The first state license plate is installed on an autonomous commercial truck for use on a U.S. Public Highway.
LAS VEGAS, NEVADA – Commercial trucking history was made today in the sunshine of the Nevada desert as state governor Brian Sandoval officially granted the first license for an autonomous commercial truck to operate on an open public highway in the United States to Daimler Trucks North America (DTNA).
Proclaiming that “for innovation you need to have courage” Dr. Wolfgang Bernhard, member of the board of management of Daimler AG Daimler Trucks and Buses, and Gov. Sandoval took part in the inaugural trip of the Freightliner Inspiration Truck in autonomous mode as a gathering of international journalists and trucking industry analysts from 25 countries recorded the special moment.
“Today is history. It is the next step in revolutionizing the way we move goods and services…Eventually this will transform the future of commercial transportation. Today will be a day we will all look back on and remember,” Gov. Sandoval said in thanking DTNA for “looking at the impossible and finding a safe way to make it possible.”
Nevada was selected as the demonstration location because it is one of four states, plus the District of Columbia, with laws regulating autonomous vehicle operation. Nevada legislation passed in 2011 and 2013 regulates the testing and operation of autonomous vehicles. The legislation includes commercial trucks and sets standards specifying the number of miles an autonomous vehicle must have been tested in certain conditions before it can be granted a license to be driven in Nevada. Daimler obtained a special permit from the Nevada Department of Motor Vehicles to operate the Freightliner Inspiration Truck on public roads near Las Vegas after supplying state officials with detailed information on the safety systems in the truck and the training program for the drivers. Autonomous mode in the Freightliner Inspiration Truck is similar to placing a plane on auto pilot. Although the truck can move on its own, the driver still monitors truck functions and remains in charge.
“It makes the driver’s life and his job that much more attractive,” Dr. Bernhard said.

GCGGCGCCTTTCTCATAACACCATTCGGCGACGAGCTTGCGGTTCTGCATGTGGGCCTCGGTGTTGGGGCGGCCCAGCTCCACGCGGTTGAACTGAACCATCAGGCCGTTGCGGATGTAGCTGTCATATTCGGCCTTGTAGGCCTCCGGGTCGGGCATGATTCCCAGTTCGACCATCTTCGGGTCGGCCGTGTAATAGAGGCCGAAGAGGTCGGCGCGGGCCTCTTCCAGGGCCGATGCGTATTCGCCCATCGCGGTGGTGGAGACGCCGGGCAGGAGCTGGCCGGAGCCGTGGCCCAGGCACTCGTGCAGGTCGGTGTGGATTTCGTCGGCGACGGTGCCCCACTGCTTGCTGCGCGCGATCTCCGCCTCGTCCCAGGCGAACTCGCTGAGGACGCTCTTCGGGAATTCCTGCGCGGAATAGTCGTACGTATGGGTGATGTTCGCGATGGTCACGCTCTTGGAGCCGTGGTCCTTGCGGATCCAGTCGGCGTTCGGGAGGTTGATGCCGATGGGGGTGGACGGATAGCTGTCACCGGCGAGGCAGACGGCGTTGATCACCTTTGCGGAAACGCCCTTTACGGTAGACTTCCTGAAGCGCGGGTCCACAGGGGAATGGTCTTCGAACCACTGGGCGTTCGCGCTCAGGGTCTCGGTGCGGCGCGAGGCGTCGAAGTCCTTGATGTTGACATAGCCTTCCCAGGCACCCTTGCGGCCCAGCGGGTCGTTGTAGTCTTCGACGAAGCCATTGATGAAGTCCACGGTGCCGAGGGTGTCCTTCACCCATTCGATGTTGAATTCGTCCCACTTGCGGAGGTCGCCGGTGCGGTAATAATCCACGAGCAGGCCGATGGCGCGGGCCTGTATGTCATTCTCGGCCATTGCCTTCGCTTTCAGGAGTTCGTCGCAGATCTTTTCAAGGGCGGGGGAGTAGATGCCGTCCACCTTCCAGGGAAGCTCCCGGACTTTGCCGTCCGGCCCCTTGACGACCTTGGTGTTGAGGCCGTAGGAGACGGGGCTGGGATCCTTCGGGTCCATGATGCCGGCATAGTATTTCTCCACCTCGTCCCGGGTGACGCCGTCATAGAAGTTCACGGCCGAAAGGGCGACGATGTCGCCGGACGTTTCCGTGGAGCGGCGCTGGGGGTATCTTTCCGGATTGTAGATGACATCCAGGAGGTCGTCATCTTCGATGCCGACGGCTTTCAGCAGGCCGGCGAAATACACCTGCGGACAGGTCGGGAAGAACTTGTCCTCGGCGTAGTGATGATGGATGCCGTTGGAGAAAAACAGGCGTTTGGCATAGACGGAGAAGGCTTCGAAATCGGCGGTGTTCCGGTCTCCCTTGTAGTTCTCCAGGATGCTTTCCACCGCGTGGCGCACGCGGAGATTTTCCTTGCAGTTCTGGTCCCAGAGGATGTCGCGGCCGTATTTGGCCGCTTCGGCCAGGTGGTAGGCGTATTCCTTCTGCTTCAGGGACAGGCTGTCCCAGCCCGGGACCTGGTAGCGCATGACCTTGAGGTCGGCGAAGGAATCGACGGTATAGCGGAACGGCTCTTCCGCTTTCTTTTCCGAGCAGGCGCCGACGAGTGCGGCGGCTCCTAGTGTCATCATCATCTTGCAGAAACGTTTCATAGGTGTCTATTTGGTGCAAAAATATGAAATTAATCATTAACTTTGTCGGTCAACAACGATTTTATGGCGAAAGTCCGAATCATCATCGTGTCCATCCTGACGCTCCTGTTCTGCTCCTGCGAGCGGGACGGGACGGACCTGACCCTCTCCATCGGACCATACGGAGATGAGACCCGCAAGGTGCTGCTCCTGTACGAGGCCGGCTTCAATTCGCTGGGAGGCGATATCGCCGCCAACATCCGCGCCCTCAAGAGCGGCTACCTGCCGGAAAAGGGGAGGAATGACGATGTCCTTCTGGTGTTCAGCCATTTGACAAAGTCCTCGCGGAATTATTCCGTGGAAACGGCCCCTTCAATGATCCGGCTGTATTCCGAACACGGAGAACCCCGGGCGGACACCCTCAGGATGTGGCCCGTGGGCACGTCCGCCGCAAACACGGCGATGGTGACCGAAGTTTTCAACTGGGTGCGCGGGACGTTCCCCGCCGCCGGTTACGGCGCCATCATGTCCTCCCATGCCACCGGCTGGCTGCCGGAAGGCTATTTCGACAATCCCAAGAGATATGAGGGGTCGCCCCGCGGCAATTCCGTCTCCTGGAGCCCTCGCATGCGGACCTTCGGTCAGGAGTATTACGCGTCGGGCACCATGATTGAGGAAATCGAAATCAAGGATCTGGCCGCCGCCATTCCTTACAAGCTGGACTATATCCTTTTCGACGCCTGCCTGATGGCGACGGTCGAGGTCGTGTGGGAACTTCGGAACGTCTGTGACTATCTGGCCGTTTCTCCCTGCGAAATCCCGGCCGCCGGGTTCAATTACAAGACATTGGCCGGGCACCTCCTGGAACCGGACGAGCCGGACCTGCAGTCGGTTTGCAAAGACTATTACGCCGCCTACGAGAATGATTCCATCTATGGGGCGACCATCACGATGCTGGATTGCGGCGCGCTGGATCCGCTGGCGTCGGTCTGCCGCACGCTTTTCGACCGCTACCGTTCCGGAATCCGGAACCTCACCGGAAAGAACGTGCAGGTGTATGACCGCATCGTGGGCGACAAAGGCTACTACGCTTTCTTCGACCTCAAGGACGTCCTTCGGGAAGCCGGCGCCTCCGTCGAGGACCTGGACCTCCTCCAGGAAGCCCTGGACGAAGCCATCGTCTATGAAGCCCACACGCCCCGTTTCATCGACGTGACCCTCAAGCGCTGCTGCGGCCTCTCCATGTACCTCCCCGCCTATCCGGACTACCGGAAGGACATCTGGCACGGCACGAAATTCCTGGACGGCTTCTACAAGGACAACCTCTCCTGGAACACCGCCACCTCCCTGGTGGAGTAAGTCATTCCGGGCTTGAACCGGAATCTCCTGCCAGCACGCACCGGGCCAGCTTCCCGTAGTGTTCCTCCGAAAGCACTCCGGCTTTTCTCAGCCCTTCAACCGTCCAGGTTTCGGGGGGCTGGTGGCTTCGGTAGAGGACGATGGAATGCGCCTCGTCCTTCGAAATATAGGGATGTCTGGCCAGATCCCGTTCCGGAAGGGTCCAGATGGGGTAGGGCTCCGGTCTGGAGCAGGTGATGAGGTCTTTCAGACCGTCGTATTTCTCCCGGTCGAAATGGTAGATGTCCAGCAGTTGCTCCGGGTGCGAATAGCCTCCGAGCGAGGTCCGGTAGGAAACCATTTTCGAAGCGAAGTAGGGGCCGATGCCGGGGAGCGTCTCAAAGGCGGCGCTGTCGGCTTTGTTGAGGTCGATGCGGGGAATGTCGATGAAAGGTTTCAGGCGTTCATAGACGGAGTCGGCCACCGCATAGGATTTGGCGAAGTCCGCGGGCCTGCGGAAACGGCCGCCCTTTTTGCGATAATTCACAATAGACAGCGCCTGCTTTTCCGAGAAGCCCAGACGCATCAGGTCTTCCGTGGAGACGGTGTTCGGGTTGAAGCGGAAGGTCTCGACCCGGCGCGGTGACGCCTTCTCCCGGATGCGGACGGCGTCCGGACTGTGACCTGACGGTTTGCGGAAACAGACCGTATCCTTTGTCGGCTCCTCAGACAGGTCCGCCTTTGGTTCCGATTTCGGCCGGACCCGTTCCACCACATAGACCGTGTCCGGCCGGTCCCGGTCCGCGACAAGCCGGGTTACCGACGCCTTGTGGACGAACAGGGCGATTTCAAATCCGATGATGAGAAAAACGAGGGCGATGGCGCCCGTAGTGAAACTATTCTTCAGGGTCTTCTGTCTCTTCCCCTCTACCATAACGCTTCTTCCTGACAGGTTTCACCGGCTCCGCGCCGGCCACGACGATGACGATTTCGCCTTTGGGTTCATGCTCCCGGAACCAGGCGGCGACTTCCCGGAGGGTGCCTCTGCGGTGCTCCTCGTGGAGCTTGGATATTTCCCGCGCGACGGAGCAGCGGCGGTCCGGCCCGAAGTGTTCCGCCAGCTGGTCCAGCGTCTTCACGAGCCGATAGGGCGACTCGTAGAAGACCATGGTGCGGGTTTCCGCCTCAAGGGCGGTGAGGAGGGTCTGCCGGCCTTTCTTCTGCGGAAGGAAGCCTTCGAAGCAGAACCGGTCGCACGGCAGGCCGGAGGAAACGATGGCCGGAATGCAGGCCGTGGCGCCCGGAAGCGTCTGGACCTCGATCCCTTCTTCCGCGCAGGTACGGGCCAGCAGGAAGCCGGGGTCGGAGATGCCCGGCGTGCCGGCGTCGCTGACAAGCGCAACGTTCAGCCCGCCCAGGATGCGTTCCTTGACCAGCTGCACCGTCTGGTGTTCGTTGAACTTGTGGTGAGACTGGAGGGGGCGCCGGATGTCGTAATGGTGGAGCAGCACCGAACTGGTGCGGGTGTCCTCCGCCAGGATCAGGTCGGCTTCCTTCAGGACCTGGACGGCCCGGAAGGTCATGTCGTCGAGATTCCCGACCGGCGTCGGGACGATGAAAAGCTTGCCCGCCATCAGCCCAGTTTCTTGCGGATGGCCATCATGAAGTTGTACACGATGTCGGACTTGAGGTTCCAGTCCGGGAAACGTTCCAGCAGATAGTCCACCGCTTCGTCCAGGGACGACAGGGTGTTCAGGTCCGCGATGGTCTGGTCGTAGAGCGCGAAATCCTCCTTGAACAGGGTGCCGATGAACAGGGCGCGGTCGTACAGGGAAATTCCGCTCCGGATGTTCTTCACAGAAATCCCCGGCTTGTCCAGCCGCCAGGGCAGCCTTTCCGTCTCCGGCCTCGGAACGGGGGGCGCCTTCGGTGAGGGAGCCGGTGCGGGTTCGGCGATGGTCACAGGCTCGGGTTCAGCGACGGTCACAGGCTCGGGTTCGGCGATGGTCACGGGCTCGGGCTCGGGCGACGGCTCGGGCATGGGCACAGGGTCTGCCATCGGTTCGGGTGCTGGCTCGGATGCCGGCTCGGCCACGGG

The ceremony held at the Las Vegas Motor Speedway with the Spring Mountains in the background and fighter jets from the nearby Air Force base streaming by included Gov. Sandoval affixing a state license plate to the truck. It is part of a three-day event hosted by DTNA to showcase developments being made in autonomous commercial truck technology. More information of the vehicle is to follow at a special unveiling tonight and during all-day sessions tomorrow. (Stay tuned to trucknews.com and check your next issue of Truck News and Truck West for more details).
“The autonomous vehicle technology we are showcasing in the Freightliner Inspiration Truck will help reduce accidents, improve fuel consumption, cut highway congestion, and safeguard the environment,” said Dr. Bernhard.
Ninety percent of truck crashes are a result of driver error, Bernhard pointed out.
“In an autonomous truck the system never gets tired, never gets distracted,” he said.
Daimler engineers measuring brain activity of drivers found that driver drowsiness decreased by 25% when using an autonomous system.
With many transportation journalists from Europe in attendance it was pointed out that most industry analysts expected to see such a breakthrough happen in Europe first. But Dr. Bernhard said his company made it clear that whomever has the regulatory framework in place first will get the autonomous vehicle launch, adding “these guys (Nevada state officials) move fast.”
Martin Daum, president and CEO of DTNA, also pointed out that driver fatigue is more of an issue in North America than it is in Europe because of the longer distances.
Autonomous vehicle technology is clearly making great strides fast but there are many hurdles ahead before autonomous vehicles become an ordinary sight on North American roadways. Chief among these is approval from more states and provinces so that autonomous vehicles are not bound to specific state boundaries.
“Ultimately this has to be regulated federally to have consistency but the first step is at the state level,” Daum said.
Liability should something go wrong with the system is another question to be tackled.
“Before mass production the liability question has to be answered by regulators,” Daum acknowledged.
And there is still more testing required to see how the autonomous system operates under more extreme weather conditions.
But on this day the hope and excitement for the future of autonomous vehicles springs as eternal as the many natural water springs of the surrounding Spring Mountains.
With more than 25 years of experience reporting on transportation issues, Lou is one of the more recognizable personalities in the industry. An award-winning writer well known for his insightful writing and meticulous market analysis, he is a leading authority on industry trends and statistics. All posts by Lou Smyrlis